An instant reply system that, in fact, is only something like one — technological alienation/mediation enters yet another domain: Hawk-Eye Replay System a Hit at the U.S. Open
Overseeing it all is Paul Hawkins, the thin, sandy-haired, 30-something Englishman who had the crazy idea a few years ago to do for tennis what no other professional sport seems to have managed: create an instant-replay system that works.
“I have a technology background,” said Hawkins, who holds a doctorate in artificial intelligence. “I love sports. So I kind of had an opportunity to combine my two passions.”
The result was Hawk-Eye, probably the most successful instant-replay system in sports. Since its introduction at the United States Open three years ago, Hawk-Eye has won over fans, players and even officials.
[…] The big breakthrough, Hawkins said, was not relying on optical devices to determine where a given shot lands — a surprisingly difficult spot to measure accurately. Hawk-Eye uses a system of 10 cameras to track the speed and trajectory of a ball in flight, but that is only part of the magic. The rest is done exclusively through computer modeling.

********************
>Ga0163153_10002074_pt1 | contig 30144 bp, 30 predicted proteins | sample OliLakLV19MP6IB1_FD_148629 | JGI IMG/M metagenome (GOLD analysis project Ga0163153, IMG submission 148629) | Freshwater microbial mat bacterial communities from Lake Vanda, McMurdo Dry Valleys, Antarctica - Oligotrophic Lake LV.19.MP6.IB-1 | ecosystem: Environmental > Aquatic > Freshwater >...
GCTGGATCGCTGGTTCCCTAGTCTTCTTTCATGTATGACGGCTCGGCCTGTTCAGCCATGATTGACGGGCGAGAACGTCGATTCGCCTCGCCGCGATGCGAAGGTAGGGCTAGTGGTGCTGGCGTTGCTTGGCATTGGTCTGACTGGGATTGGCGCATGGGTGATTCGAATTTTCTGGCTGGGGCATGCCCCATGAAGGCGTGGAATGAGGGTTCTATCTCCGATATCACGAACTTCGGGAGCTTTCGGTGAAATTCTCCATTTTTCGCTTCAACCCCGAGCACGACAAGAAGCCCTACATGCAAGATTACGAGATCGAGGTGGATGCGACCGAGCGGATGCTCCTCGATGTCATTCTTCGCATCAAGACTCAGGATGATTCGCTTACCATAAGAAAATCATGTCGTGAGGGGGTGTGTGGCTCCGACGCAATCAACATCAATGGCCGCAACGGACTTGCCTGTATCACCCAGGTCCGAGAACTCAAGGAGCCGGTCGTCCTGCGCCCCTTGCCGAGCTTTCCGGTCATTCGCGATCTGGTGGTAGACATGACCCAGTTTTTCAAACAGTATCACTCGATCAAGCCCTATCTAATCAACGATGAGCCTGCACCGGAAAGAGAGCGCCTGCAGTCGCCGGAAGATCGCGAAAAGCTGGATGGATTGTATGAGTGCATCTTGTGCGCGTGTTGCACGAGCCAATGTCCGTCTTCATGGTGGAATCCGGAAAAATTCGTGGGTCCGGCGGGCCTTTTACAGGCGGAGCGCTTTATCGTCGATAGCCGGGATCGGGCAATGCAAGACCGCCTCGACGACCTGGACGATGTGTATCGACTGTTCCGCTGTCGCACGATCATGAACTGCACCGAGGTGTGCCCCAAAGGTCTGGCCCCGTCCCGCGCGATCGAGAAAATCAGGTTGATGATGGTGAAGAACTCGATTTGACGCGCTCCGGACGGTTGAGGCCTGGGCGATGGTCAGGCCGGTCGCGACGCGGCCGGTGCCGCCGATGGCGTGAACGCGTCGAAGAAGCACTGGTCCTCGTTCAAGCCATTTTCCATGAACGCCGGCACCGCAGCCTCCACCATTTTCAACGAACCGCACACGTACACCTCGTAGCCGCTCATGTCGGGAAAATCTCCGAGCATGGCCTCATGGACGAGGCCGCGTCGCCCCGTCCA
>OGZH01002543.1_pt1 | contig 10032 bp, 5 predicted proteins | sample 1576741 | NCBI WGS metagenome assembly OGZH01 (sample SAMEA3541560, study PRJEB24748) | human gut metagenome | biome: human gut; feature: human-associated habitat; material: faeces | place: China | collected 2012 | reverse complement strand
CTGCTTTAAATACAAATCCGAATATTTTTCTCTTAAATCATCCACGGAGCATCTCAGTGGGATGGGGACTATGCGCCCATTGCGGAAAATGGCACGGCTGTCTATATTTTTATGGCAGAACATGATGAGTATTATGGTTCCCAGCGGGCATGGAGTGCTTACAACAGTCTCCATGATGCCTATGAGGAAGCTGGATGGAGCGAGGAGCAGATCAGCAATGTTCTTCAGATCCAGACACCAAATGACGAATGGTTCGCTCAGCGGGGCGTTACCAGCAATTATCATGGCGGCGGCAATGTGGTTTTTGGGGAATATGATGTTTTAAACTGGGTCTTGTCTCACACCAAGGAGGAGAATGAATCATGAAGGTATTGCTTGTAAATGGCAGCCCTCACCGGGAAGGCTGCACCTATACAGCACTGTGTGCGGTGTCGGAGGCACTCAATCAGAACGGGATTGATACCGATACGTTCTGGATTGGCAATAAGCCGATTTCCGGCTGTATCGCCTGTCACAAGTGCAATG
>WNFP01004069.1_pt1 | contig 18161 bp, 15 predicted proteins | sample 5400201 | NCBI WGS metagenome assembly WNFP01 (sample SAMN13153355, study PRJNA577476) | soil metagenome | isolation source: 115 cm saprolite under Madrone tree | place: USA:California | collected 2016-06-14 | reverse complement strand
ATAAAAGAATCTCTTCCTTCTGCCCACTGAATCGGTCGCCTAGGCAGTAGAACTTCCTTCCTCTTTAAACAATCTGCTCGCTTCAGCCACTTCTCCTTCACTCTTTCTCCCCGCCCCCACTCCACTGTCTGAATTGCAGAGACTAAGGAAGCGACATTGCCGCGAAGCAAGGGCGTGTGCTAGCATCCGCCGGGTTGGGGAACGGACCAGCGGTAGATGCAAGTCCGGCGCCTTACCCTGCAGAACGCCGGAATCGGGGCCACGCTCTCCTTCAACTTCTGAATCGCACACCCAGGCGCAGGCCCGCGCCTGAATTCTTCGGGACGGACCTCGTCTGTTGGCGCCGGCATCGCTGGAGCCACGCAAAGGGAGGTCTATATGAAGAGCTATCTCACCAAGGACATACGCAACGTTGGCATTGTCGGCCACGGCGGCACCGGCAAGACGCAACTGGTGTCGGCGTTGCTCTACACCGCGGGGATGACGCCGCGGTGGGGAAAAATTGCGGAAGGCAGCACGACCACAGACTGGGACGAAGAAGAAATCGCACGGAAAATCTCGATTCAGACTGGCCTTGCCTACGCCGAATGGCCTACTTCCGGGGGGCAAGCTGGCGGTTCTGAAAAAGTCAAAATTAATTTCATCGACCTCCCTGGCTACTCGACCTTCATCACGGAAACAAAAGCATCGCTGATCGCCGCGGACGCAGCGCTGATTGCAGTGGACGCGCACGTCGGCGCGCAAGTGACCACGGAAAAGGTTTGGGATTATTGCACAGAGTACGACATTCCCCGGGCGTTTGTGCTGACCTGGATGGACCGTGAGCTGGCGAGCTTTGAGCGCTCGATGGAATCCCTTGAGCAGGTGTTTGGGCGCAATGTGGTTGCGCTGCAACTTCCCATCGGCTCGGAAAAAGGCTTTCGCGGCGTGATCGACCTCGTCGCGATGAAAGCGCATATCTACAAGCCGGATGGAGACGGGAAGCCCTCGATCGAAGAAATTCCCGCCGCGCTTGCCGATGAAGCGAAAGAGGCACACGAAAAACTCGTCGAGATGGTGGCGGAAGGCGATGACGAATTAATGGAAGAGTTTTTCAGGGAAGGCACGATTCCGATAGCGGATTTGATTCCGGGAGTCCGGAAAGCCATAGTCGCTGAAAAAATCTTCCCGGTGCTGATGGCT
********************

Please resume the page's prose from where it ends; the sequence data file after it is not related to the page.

Because no tennis court is exactly flat and no line precisely straight, before the tournament. Hawkins’s team takes thousands of precise measurements of the dimensions and contours of each court, which are then converted into a three-dimensional computer model. Hawk-Eye’s virtual world takes into account other real-world factors that can affect accuracy, like the amount a ball compresses when it hits the court and even the temperature of the court.
“During warm days, the court actually changes size as it heats up or cools down,” Hawkins said.
When the ball flight data is fed into the computer model, the result is a system that is so precise it’s difficult to measure.